October 9, 2015 by Brandon Keller
To win in the NBA, teams need a player to exceed expectations. With that in mind, we look at 2016’s make or break players for each NBA teams.
In the entire NBA, few players are more versatile then Nicolas Batum.
In that short 2 minute clip, you see the whole repertoire at work. Few guys on the planet can block a LeBron James layup, jump a passing lane and go coast-to-coast, drop some dirty dimes, hit open threes and throw in a few posterizations for good measure. But Nic Batum is in a special class of his own, a player who, besides post up offense and defense, doesn’t really have any other discernible weakness. At least it seemed that way coming in to the 2014-15 season.
Batum came into the league as a rangy 6’8″ swingman with a 7’1″ wingspan and freakish athleticism. Throughout his career he had always been an interesting prospect, but it wasn’t until Terry Stotts took over the helm and a precocious young point guard named Damian Lilliard arrived that he blossomed into a multi-dimensional playmaking force. In Batum’s first two season with Dame and Stotts, he finally seemed to have put it all together.
|Regular Season Averages|
Then, out of nowhere, last season happened. Batum played like a man without purpose, posting career lows in FG% (40%), 3 Point % (32.4%) and his worst stats since his rookie year in blocks (0.6), points (9.4) and PER (13.10). At 25, an age when most NBA players enter their prime, Batum had his worst season since he was a teenager. Was this a case of a prolonged shooting slump, or a harbinger of what is to come?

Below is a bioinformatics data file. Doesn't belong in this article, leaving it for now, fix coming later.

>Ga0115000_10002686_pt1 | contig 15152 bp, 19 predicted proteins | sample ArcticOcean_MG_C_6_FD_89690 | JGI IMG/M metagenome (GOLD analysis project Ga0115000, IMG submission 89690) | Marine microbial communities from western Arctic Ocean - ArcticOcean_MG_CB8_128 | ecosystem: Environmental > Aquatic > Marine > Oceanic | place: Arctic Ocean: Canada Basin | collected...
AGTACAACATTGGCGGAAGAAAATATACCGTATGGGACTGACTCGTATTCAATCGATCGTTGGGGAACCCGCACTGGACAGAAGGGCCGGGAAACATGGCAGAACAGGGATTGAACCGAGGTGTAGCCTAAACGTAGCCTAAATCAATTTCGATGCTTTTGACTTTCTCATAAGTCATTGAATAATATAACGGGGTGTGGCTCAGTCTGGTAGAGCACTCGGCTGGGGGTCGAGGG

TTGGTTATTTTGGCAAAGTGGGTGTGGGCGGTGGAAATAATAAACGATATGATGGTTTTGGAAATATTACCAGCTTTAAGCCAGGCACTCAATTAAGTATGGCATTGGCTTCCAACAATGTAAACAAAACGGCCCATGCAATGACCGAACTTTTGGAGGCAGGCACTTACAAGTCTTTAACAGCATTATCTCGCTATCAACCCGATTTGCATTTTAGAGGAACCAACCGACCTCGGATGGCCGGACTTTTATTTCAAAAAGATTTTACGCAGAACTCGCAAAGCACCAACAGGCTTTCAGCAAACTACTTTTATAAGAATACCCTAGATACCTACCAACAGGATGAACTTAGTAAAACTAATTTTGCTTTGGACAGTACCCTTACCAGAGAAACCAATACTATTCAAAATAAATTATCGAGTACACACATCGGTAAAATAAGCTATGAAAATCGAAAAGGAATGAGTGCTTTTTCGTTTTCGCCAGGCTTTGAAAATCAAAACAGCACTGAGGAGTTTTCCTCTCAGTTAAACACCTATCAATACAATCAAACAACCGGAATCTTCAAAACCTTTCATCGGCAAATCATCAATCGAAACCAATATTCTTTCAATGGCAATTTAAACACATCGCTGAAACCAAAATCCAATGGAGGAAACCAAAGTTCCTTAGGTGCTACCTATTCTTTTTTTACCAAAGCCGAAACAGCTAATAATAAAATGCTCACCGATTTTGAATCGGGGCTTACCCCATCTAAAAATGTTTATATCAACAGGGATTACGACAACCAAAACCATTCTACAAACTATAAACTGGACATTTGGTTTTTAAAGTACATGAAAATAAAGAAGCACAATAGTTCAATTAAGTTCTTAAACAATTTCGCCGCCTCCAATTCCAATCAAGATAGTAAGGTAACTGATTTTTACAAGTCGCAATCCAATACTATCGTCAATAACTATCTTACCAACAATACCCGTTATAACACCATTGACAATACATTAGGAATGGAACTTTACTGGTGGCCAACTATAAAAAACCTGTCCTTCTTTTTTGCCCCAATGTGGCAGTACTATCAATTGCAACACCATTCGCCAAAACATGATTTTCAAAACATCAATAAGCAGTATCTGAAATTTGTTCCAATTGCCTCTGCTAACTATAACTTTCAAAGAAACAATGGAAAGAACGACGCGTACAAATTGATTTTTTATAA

Signs seem to point to this just being a blip on the radar. Batum was still able to finish effectively in the paint, shooting 65.9%. While that is not reaching the lofty heights of 2013-14 when he shot 73.6%, it still is an encouraging sign that his athleticism is not beginning to erode. His biggest drop was on midrange jumpers, a very fickle shot that he shouldn’t be shooting anyways.
All of this bodes well for Batum’s future, and the future of the Charlotte Hornets. Charlotte gave up a promising young big and a rotation wing in Noah Vonleh and Gerald Henderson for Batum in hopes of getting back to the playoffs. It is a gamble that made perfect sense at the time. The Hornets have a nice offensive foundation in Big Al Jefferson and Kemba Walker, and a defensive star in Michael Kidd-Gilchrist. They had long targeted Frank Kaminsky in the draft, and with Cody Zeller also in the mix it made sense to sacrifice some big man depth for someone to fill in the gaps. A guy who could defend guards and/or forwards, depending on the matchup. A guy who can hit a spot-up three. A guy who can cut off the ball when Big Al gets double-teamed. A guy who can take over some playmaking responsibility from Kemba. They thought they had that guy in Lance Stephenson, but that worked out about as well as a bicycle with no wheels. Now they may just have that guy in Nicolas Batum.
Then, disaster strikes. MKG, the anchor of the defense, has shoulder surgery and is out 6 months. Suddenly, for the Hornets to even sniff the playoffs, they no longer need Batum to be just that guy. The need him to be more then that. They need a Kawhi Leonard-esque season of shutting down the best perimeter player on one end and consistently delivering efficient offense on the other. Batum has yet to show he is capable of delivering a season of that caliber, but if he does the Hornets will make a return to the promised land.